Goldman Sachs is closing up shop at its flagship Global Alpha hedge fund. Global Alpha is one of the best-known quantitative hedge funds in the world. In its heyday the fund managed $12 billion. But after a series of bad bets, assets tumbled over 90% to $1 billion.
The fund’s downfall started in 2007 when computer-driven trading strategies went haywire. Global Alpha lost about 23% that August and reportedly finished the year down 40%. The fund regained some of its losses in 2008 and 2009 with gains of 4% and 30%, but it never fully recovered. Global Alpha was flat last year and it is down 12% so far this year.
It should come as no surprise to Global Alpha investors that Goldman is giving up on the fund. This is Goldman we are talking about. Goldman looks out for Goldman and Goldman alone. The last I checked, this is the same firm that was sued by the SEC for selling dubious mortgage securities to its own clients. Fiduciary duty apparently isn’t in the company manual.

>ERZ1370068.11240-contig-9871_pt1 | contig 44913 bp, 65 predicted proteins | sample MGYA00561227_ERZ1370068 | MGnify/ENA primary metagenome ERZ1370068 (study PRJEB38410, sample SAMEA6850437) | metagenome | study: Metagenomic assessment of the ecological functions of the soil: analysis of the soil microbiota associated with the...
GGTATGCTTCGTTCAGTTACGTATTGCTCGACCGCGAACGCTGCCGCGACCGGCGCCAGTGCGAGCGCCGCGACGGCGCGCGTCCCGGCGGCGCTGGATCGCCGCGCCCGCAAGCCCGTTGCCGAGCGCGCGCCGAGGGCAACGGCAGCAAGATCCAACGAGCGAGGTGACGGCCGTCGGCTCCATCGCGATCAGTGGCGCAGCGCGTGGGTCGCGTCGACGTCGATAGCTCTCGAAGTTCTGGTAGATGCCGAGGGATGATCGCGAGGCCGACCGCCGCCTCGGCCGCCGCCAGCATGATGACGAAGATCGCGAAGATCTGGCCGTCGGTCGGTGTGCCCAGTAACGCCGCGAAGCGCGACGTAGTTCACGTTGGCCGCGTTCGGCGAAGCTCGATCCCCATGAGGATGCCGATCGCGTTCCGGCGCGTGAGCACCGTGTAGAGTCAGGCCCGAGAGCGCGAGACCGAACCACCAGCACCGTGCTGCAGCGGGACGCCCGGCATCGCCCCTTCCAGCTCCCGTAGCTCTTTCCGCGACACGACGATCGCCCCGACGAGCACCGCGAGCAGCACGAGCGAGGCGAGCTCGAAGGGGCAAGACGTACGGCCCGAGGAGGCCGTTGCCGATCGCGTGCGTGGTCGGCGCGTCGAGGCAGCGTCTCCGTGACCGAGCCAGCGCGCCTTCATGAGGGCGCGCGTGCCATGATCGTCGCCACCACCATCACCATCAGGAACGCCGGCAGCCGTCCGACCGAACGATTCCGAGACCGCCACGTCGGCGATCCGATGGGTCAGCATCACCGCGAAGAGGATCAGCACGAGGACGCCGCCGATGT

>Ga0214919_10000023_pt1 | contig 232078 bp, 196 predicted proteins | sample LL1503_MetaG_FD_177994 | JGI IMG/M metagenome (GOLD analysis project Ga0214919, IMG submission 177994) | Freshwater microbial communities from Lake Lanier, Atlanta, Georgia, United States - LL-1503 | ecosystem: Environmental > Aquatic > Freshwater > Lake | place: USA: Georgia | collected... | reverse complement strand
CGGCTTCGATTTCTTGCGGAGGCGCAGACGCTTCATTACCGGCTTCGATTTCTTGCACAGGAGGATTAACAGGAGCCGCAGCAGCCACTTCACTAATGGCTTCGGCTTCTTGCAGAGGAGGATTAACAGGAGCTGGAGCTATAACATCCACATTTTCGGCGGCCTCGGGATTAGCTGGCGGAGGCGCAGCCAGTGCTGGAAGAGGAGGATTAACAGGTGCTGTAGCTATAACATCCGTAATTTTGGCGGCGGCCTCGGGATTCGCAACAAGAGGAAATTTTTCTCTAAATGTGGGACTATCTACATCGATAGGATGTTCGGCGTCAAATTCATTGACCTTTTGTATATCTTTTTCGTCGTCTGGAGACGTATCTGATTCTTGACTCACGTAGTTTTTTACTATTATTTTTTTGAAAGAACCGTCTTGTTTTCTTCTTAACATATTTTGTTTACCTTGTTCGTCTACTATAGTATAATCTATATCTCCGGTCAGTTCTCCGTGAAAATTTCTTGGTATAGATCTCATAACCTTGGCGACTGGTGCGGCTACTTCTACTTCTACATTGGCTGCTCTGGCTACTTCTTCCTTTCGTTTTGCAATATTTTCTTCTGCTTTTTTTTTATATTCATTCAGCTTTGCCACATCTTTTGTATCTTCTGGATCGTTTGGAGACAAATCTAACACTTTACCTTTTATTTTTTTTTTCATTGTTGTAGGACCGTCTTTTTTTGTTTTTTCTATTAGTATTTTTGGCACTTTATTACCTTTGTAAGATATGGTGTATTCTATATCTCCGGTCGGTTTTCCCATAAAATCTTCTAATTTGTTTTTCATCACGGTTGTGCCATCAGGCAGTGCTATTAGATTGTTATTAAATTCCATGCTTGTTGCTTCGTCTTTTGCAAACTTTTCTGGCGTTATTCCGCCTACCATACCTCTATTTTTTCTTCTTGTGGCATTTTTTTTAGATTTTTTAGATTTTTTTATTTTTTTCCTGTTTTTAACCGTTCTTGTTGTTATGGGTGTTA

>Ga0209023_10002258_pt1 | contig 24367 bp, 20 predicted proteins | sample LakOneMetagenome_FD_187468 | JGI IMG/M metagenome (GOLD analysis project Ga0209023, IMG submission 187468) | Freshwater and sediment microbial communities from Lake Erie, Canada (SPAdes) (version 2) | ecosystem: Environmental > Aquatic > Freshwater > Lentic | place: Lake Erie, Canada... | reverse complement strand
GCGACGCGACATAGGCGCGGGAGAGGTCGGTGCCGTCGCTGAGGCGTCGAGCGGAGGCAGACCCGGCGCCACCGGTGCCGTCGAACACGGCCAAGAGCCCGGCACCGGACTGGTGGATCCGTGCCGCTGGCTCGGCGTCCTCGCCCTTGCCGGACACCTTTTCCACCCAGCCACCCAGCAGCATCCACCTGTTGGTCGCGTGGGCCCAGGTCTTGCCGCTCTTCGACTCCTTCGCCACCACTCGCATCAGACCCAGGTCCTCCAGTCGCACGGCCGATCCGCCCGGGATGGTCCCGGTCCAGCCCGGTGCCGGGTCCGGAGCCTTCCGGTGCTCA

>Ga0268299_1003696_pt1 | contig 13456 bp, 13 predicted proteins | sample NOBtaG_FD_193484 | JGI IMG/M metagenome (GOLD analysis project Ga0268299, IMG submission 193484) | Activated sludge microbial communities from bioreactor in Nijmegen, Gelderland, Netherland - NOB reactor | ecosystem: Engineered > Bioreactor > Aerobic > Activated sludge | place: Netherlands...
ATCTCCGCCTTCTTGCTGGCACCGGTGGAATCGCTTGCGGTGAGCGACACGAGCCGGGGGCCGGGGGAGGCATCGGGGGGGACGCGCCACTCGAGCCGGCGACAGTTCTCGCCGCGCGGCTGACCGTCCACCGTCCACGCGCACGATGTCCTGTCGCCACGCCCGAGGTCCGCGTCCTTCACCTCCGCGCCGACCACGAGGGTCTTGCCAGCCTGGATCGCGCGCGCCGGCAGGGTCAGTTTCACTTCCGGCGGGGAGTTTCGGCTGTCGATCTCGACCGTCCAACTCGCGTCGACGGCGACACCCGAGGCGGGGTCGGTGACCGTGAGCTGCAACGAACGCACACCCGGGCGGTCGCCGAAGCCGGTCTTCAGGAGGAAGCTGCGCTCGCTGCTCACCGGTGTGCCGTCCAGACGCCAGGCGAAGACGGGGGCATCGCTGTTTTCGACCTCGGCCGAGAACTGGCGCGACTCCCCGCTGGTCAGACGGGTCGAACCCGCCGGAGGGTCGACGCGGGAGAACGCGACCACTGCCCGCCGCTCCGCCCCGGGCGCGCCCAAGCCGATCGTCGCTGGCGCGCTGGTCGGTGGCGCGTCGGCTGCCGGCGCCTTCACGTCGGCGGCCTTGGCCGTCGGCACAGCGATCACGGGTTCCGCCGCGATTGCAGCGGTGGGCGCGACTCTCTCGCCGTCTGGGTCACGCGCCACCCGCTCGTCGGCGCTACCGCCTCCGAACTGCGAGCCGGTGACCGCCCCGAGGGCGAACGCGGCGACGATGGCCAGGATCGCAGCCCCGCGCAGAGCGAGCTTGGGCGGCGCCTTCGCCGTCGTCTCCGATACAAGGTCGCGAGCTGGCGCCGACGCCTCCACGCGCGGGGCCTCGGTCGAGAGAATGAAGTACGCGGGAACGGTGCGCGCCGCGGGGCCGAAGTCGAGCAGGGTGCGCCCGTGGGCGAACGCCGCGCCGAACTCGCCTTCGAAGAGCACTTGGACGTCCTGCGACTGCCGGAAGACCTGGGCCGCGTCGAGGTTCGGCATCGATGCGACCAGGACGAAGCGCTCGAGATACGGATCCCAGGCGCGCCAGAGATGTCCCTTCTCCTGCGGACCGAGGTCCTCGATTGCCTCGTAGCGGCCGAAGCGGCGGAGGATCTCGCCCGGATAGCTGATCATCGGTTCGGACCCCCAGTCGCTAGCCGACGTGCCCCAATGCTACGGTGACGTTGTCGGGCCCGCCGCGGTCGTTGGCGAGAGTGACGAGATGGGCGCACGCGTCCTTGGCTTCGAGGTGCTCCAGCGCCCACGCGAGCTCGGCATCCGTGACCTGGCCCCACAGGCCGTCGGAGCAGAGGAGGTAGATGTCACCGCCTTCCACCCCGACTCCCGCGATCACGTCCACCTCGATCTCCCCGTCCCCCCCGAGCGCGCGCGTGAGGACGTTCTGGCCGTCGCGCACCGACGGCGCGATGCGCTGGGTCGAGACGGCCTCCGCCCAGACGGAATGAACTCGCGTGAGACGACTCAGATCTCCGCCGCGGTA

When a hedge fund that is supposed to deliver consistent positive performance suffers massive losses, there is little incentive for management to keep the fund open. Assets under management often tumble, and performance fees plummet. I am not familiar with the details of the Global Alpha fund, but the performance fees of many hedge funds are only paid after the fund reaches a new high. With a 12% YTD loss, Global Alpha is still probably 30% below its previous peak. It could be years before Goldman again collects a performance fee from Global Alpha investors. Why not close the fund, start a new one, and take the coveted 20% share of the profits from the start? It’s reprehensible, but it’s classic Goldman.
Jeremy Jones, CFA
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